In a major reversal of past positions vis-a-vis president Gupta’s departure from UBC, the Student Society of UBC-Vancouver issued a public statement expressing disappointment in the process followed by the Board of Governors as revealed by the recent leaks. The AMS urges “the incoming Chair of the Board of Governors to instigate an external review process into governance practices,” and asks the Board “to delay approving any candidate proposed by the Presidential Search Committee until such time as the suggested external review is complete and incorporated.” On the faculty’s front, a petition (see below) is circulating for presentation to the UBC Faculty Association Executive Committee. It calls for the latter to bring a motion to its membership expressing no confidence in the UBC Board of Governors. Faculty members who wish to sign should send an email to firstname.lastname@example.org from their @ubc.ca email address.
While the AMS had requested in the past an “appropriate inquiry into the resignation of president Gupta,” they did not join the calls of last summer for the resignation of the then Chair of the Board, John Montalbano. While the Faculty Association and the Graduate Student Society (GSS) played a pro-active role in identifying and demanding governance reform, the AMS met some criticism, when they announced that they considered “institutional stability to be paramount.”
What changed since? Well, it is obvious that the recent leaks and Gupta’s public statements about how he was denied access to the full Board, gave the students representatives on BoG second thoughts about what really happened. They must be among those many Board members that didn’t know about the behind-the-scene power struggle between the Montalbano-Gordon-Peet trio and president Gupta, till that fateful Board meeting on August 7. Even then, they seem not to be aware of the deliberately humiliating memo to the president till the leaks that emerged last week.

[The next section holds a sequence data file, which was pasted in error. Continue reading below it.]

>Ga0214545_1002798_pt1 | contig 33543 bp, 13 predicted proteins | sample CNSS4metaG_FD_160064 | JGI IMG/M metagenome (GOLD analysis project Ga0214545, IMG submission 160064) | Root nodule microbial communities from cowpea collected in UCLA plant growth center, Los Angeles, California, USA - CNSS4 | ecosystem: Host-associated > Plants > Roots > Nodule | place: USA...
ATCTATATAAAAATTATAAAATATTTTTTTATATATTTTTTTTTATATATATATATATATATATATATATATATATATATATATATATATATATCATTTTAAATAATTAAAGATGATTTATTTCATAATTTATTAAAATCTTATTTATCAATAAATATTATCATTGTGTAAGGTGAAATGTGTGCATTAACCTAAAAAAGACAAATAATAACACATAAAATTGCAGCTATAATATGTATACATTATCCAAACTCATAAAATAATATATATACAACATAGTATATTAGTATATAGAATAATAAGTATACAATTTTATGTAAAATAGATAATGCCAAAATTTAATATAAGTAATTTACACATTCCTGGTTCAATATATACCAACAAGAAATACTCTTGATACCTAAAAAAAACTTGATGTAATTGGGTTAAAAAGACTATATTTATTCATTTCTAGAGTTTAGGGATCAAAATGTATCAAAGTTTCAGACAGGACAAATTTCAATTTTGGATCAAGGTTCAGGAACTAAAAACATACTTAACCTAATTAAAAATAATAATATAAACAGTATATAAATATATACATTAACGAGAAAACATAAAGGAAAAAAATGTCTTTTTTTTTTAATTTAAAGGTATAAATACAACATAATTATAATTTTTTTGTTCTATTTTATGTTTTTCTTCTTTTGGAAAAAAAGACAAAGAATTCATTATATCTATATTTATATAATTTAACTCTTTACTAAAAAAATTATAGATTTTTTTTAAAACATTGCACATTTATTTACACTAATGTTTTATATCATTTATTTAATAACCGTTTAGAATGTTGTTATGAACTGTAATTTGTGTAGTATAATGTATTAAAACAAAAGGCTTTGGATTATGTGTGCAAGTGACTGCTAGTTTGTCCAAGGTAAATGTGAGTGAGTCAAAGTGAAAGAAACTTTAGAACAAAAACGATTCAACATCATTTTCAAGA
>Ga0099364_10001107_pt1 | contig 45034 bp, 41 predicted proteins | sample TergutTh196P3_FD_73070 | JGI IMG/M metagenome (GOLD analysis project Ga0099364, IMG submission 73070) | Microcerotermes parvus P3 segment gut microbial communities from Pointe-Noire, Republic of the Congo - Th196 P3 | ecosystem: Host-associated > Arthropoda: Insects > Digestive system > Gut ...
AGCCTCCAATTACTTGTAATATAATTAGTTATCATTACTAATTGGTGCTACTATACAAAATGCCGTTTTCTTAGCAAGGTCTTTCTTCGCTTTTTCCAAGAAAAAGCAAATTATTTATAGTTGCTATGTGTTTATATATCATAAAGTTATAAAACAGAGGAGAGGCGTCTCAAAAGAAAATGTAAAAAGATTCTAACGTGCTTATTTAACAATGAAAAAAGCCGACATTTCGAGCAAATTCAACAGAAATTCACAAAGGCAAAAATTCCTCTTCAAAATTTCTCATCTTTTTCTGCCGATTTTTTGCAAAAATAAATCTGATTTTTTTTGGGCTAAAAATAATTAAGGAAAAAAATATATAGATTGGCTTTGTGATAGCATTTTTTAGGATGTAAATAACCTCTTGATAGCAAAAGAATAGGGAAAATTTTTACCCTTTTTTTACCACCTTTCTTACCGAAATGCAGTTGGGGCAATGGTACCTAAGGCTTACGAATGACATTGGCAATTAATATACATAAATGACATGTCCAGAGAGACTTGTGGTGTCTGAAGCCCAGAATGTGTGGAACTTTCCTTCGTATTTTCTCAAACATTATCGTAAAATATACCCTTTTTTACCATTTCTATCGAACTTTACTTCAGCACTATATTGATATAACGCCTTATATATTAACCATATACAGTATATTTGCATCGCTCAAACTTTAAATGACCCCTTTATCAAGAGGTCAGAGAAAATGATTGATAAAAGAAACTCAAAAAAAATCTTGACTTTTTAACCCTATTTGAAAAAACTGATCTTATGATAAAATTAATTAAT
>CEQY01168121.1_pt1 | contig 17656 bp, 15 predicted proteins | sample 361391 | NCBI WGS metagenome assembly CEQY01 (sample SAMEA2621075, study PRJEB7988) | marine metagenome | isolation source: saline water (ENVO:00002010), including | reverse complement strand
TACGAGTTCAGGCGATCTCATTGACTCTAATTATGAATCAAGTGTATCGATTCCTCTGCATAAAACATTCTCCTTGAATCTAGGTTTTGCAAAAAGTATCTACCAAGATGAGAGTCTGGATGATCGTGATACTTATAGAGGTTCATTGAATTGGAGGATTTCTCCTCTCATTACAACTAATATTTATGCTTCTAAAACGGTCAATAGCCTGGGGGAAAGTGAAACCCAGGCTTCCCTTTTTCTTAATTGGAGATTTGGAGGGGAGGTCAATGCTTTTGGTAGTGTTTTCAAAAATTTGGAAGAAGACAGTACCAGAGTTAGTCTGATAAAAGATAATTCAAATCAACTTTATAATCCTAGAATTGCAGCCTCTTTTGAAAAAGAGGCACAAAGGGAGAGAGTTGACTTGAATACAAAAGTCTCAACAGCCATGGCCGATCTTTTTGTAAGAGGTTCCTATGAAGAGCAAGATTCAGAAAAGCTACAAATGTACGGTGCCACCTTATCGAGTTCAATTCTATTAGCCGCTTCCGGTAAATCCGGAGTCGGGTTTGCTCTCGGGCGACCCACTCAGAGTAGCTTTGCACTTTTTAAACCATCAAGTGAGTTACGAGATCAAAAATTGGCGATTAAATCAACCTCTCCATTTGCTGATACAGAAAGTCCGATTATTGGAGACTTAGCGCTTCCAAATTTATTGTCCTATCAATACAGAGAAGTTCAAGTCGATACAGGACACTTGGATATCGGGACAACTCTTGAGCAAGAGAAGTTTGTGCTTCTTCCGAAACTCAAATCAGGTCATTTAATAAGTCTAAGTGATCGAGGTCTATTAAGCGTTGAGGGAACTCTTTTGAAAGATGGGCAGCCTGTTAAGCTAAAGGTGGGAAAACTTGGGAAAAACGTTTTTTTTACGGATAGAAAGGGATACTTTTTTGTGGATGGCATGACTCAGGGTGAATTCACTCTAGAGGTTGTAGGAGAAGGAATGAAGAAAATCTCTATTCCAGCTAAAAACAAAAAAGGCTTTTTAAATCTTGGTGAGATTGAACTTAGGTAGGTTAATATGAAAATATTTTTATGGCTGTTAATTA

In any case, kudos for the student leadership to come out with such a clear statement. With the Faculty Association and the AMS coming out so strongly for a judicial review of the Board and a suspension of the presidential search under Lindsay Gordon, I don’t see how Premier Clark and Minister Wilkinson can still punt their responsibilities to a Board of Governors under siege.
AMS statement re: New details on Dr. Gupta’s departure
Last week, unredacted documents erroneously released from the UBC Access & Privacy office unveiled details surrounding the resignation of the previous President of UBC, Dr. Arvind Gupta. The AMS is disappointed in the process followed by the Board of Governors as revealed in these documents. Although much remains inaccessible to the public due to the non-disclosure agreement, the released documents and Dr. Gupta’s responses have raised the following serious concerns with the current governance practices of the Board:
- That duly elected student representatives from both campuses appear to have not been rightfully involved in key conversations leading to Dr. Gupta’s resignation;